But there is plenty of time to tell those stories as they continue to unfold. As I write this, the demand for water-damage restoration services here makes the fall 2004 run on flu vaccine look like a walk in the park. Commercial, residential, provincial, mobile, you name it, it's wet, it's dank, and it's in need of serious attention. The amount of work needing to be performed is almost overwhelming. And writing about it? How do you decide what makes it to the page and what does not?
That's why I breathed a sigh of relief when a certain news item came across my desk. It seems that back in December a Summerville, S.C., business owner named Al Bradham was performing a casual search on eBay for some equipment for his company, Carpet Care Services, when he finds himself staring at a familiar dehumidifier. A friend and colleague of Bradham's, who lives and works in Tennessee, identifies his equipment in a unique manner, and the dehumidifier on Bradham's screen is marked in just that fashion.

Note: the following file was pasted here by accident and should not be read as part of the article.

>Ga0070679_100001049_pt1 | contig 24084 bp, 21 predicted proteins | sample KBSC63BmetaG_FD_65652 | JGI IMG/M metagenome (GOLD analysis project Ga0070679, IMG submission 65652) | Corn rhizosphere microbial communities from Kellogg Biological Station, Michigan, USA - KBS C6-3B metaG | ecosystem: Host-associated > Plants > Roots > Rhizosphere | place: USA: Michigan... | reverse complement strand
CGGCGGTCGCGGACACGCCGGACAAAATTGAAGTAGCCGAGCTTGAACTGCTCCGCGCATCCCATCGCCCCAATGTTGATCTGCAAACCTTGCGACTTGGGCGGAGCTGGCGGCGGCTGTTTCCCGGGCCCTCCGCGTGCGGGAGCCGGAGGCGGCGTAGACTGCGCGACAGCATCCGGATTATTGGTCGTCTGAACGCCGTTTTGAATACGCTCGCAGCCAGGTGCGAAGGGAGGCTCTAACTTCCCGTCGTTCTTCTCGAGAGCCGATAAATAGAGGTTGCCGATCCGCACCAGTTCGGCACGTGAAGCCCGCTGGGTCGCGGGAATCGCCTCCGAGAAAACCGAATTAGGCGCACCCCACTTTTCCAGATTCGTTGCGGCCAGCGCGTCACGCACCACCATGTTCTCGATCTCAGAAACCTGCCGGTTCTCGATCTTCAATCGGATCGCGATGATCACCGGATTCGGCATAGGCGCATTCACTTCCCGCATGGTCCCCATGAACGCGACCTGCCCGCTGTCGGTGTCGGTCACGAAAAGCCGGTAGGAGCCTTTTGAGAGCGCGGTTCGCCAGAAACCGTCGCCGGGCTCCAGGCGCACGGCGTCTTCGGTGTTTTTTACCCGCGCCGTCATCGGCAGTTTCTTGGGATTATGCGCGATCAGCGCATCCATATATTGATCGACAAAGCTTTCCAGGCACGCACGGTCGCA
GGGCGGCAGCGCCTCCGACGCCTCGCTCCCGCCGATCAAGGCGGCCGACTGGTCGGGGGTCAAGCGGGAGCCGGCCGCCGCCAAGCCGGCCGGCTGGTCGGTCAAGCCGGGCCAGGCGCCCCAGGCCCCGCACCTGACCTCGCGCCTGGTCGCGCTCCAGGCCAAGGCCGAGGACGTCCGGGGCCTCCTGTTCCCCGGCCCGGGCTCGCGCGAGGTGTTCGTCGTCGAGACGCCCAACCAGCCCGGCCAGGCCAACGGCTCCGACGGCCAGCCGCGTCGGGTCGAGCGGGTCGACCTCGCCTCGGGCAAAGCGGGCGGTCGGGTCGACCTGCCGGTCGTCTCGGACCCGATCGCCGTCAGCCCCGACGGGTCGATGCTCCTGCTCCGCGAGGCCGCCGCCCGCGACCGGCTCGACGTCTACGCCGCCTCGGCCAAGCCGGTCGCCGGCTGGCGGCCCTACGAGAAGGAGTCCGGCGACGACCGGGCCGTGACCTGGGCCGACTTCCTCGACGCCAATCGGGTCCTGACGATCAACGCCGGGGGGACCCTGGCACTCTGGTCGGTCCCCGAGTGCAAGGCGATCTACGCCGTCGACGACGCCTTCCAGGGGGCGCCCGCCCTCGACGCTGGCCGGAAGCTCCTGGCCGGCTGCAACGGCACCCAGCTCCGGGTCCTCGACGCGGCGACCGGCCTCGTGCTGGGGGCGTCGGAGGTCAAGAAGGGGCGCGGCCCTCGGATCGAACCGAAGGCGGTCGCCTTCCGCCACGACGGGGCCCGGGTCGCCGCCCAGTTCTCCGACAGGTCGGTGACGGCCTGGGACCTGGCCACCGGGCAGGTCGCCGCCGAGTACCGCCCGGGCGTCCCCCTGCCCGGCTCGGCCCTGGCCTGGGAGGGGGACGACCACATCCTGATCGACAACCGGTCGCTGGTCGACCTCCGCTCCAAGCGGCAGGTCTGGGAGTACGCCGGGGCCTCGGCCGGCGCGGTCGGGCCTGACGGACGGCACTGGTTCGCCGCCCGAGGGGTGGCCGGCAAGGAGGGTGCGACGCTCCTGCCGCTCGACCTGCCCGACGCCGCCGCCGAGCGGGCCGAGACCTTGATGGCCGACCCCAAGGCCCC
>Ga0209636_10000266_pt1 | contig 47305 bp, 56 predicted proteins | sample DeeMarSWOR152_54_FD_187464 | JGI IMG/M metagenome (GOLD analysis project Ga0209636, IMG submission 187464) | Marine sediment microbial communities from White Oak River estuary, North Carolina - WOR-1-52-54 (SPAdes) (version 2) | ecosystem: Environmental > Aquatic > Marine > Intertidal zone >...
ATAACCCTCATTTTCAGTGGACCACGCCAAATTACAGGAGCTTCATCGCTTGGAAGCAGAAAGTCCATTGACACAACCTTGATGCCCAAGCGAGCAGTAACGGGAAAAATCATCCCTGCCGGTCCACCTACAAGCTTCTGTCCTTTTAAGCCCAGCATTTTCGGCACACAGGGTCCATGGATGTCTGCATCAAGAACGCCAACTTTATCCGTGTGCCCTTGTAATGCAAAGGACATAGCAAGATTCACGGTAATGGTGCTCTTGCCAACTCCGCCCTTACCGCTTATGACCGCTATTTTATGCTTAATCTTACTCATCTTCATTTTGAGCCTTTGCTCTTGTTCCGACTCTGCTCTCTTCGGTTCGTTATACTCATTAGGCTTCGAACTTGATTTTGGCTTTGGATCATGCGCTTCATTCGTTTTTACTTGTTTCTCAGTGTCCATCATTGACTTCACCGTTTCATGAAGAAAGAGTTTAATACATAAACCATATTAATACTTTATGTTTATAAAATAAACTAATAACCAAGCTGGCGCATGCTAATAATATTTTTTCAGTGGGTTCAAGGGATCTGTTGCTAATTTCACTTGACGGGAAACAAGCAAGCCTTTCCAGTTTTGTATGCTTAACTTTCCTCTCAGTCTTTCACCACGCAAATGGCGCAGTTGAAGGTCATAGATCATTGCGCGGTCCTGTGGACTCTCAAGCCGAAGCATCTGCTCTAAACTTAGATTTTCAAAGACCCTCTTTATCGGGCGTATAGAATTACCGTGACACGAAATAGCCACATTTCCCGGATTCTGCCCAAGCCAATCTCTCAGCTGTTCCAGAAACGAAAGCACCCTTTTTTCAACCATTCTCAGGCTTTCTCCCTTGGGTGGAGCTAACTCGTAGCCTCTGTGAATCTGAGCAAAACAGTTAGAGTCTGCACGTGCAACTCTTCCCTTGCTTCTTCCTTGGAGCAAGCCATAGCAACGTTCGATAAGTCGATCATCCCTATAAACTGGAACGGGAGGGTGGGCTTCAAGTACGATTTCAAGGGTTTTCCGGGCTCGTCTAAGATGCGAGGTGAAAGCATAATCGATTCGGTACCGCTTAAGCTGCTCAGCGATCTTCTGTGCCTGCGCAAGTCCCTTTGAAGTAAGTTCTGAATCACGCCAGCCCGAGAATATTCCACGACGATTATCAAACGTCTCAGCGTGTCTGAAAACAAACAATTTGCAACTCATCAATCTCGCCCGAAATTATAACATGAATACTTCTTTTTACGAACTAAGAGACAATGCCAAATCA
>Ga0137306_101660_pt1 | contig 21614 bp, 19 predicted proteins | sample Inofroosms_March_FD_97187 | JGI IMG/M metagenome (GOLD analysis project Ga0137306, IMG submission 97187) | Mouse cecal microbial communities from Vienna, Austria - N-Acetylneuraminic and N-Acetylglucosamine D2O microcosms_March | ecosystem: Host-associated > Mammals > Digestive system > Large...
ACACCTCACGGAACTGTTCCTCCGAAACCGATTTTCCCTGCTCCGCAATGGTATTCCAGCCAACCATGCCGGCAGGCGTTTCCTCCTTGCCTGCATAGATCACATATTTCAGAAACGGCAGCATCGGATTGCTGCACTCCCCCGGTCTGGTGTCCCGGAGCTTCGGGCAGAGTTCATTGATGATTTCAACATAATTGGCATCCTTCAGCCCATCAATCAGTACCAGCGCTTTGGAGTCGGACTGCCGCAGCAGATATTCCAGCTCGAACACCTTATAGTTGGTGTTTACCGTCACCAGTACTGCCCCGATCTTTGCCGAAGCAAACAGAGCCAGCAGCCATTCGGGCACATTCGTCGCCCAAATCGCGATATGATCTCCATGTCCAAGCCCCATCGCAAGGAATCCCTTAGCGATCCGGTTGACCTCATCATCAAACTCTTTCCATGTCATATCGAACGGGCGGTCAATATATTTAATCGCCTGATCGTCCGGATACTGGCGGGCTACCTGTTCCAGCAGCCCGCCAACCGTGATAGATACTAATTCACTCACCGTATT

Carpet Care Services jacket off, Bat cape on. Bradham picks up the phone and calls his friend, Scott Tarpley, and tells him what he found. Tarpley takes a look and sees that, yes, this is indeed one of his dehumidifiers. Investigating further, Tarpley discovers that the seller is located in Indianapolis, so he decides to call police there.
(In one of the strange coincidences that make life worth living, Tarpley had actually traded the dehumidifier for other pieces of equipment more than a year earlier, but he made the phone call before remembering the transaction.)
Good thing he forgot. It turns out that the individual selling the dehumidifier was actually stealing from his employer and putting the equipment up for sale online. Police discover five other pieces of equipment in the suspect's home that were being prepared for sale and, upon further investigation, they find that the suspect allegedly had already sold 10 pieces of the company's equipment, worth $20,000, online. The company is currently looking at ways to recover its property.
Technology has made the world a much smaller place, that much is certain. But all the microchips, processors, microwaves, satellites and Wi-Fi hotspots in the world can only provide information; it's people who determine how that information is used.